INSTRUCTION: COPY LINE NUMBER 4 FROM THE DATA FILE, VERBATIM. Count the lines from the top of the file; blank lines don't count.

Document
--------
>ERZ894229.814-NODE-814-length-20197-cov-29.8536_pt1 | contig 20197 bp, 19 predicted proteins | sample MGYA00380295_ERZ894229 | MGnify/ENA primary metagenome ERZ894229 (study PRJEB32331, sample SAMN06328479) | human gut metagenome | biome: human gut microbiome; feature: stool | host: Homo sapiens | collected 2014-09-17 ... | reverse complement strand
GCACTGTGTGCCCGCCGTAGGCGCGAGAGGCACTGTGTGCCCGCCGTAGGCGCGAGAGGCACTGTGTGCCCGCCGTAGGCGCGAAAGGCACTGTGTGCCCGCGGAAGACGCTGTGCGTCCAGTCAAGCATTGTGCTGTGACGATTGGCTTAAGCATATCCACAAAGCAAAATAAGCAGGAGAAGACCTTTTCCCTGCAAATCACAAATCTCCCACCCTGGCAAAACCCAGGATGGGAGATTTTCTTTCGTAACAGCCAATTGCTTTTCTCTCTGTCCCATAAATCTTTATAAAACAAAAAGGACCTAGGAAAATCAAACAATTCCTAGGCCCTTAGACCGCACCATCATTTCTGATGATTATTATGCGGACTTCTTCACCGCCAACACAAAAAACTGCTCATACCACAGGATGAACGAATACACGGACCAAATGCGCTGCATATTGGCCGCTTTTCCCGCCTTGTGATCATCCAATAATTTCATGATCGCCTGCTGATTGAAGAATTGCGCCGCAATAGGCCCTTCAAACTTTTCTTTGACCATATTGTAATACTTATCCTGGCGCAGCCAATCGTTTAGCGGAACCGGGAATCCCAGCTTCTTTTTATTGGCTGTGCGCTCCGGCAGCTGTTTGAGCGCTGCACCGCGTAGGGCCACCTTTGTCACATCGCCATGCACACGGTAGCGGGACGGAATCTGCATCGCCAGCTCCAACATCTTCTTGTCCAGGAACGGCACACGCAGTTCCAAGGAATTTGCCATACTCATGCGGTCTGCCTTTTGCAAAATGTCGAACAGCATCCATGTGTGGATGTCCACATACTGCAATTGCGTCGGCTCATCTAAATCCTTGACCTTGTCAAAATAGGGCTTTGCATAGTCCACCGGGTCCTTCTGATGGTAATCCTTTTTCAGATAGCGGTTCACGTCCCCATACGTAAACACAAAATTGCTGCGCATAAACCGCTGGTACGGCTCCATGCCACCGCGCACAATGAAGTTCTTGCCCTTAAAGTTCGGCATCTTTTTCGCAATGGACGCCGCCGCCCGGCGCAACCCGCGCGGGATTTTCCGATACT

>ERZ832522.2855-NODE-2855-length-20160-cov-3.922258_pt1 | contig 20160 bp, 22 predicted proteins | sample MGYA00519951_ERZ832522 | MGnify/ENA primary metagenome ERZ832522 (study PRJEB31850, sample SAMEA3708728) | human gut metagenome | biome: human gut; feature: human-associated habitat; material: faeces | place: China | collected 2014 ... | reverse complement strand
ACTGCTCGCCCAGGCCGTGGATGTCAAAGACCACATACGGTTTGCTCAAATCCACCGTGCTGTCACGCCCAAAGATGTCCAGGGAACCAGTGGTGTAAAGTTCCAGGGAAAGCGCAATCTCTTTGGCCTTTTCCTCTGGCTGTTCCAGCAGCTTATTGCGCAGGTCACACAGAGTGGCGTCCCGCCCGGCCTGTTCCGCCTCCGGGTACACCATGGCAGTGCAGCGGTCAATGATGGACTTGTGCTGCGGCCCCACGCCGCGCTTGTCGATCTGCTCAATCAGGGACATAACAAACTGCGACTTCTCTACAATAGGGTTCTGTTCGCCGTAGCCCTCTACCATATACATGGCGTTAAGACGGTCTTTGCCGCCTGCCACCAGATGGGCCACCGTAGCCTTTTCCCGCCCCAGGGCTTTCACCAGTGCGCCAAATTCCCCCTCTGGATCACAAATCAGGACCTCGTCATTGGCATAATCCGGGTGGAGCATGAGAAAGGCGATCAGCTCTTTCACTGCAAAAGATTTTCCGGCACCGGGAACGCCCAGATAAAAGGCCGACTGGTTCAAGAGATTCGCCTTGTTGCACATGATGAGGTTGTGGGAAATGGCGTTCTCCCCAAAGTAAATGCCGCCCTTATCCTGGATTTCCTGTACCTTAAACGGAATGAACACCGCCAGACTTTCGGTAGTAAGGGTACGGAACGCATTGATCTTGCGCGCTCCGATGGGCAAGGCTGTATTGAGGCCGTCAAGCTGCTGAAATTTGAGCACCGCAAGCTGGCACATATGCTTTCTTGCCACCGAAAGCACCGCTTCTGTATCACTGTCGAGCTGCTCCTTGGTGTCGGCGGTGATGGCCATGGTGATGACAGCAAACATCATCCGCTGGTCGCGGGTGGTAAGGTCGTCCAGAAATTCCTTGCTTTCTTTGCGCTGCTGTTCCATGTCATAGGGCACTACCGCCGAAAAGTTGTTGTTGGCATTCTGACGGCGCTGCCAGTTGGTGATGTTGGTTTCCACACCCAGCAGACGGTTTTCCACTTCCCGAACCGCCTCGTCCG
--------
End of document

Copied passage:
ACTGCTCGCCCAGGCCGTGGATGTCAAAGACCACATACGGTTTGCTCAAATCCACCGTGCTGTCACGCCCAAAGATGTCCAGGGAACCAGTGGTGTAAAGTTCCAGGGAAAGCGCAATCTCTTTGGCCTTTTCCTCTGGCTGTTCCAGCAGCTTATTGCGCAGGTCACACAGAGTGGCGTCCCGCCCGGCCTGTTCCGCCTCCGGGTACACCATGGCAGTGCAGCGGTCAATGATGGACTTGTGCTGCGGCCCCACGCCGCGCTTGTCGATCTGCTCAATCAGGGACATAACAAACTGCGACTTCTCTACAATAGGGTTCTGTTCGCCGTAGCCCTCTACCATATACATGGCGTTAAGACGGTCTTTGCCGCCTGCCACCAGATGGGCCACCGTAGCCTTTTCCCGCCCCAGGGCTTTCACCAGTGCGCCAAATTCCCCCTCTGGATCACAAATCAGGACCTCGTCATTGGCATAATCCGGGTGGAGCATGAGAAAGGCGATCAGCTCTTTCACTGCAAAAGATTTTCCGGCACCGGGAACGCCCAGATAAAAGGCCGACTGGTTCAAGAGATTCGCCTTGTTGCACATGATGAGGTTGTGGGAAATGGCGTTCTCCCCAAAGTAAATGCCGCCCTTATCCTGGATTTCCTGTACCTTAAACGGAATGAACACCGCCAGACTTTCGGTAGTAAGGGTACGGAACGCATTGATCTTGCGCGCTCCGATGGGCAAGGCTGTATTGAGGCCGTCAAGCTGCTGAAATTTGAGCACCGCAAGCTGGCACATATGCTTTCTTGCCACCGAAAGCACCGCTTCTGTATCACTGTCGAGCTGCTCCTTGGTGTCGGCGGTGATGGCCATGGTGATGACAGCAAACATCATCCGCTGGTCGCGGGTGGTAAGGTCGTCCAGAAATTCCTTGCTTTCTTTGCGCTGCTGTTCCATGTCATAGGGCACTACCGCCGAAAAGTTGTTGTTGGCATTCTGACGGCGCTGCCAGTTGGTGATGTTGGTTTCCACACCCAGCAGACGGTTTTCCACTTCCCGAACCGCCTCGTCCG